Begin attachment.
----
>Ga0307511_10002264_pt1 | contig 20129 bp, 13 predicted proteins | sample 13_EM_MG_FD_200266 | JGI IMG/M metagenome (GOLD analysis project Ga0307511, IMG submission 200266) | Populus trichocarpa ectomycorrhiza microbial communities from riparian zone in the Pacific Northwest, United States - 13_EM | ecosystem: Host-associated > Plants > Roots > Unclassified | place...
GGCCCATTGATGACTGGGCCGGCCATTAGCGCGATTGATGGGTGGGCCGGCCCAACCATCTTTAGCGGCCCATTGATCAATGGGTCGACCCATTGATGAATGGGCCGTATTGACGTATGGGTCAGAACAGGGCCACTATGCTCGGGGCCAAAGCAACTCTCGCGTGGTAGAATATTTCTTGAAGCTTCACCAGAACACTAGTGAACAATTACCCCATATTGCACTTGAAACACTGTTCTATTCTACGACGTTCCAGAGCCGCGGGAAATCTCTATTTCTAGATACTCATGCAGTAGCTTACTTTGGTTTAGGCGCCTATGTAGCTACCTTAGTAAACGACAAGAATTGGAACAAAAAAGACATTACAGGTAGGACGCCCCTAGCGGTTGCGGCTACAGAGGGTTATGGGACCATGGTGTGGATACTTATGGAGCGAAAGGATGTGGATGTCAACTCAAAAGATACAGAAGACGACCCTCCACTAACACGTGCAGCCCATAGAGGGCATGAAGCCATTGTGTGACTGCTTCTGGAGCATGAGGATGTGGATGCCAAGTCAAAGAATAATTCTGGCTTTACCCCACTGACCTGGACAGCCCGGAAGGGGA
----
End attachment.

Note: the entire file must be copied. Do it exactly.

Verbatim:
>Ga0307511_10002264_pt1 | contig 20129 bp, 13 predicted proteins | sample 13_EM_MG_FD_200266 | JGI IMG/M metagenome (GOLD analysis project Ga0307511, IMG submission 200266) | Populus trichocarpa ectomycorrhiza microbial communities from riparian zone in the Pacific Northwest, United States - 13_EM | ecosystem: Host-associated > Plants > Roots > Unclassified | place...
GGCCCATTGATGACTGGGCCGGCCATTAGCGCGATTGATGGGTGGGCCGGCCCAACCATCTTTAGCGGCCCATTGATCAATGGGTCGACCCATTGATGAATGGGCCGTATTGACGTATGGGTCAGAACAGGGCCACTATGCTCGGGGCCAAAGCAACTCTCGCGTGGTAGAATATTTCTTGAAGCTTCACCAGAACACTAGTGAACAATTACCCCATATTGCACTTGAAACACTGTTCTATTCTACGACGTTCCAGAGCCGCGGGAAATCTCTATTTCTAGATACTCATGCAGTAGCTTACTTTGGTTTAGGCGCCTATGTAGCTACCTTAGTAAACGACAAGAATTGGAACAAAAAAGACATTACAGGTAGGACGCCCCTAGCGGTTGCGGCTACAGAGGGTTATGGGACCATGGTGTGGATACTTATGGAGCGAAAGGATGTGGATGTCAACTCAAAAGATACAGAAGACGACCCTCCACTAACACGTGCAGCCCATAGAGGGCATGAAGCCATTGTGTGACTGCTTCTGGAGCATGAGGATGTGGATGCCAAGTCAAAGAATAATTCTGGCTTTACCCCACTGACCTGGACAGCCCGGAAGGGGA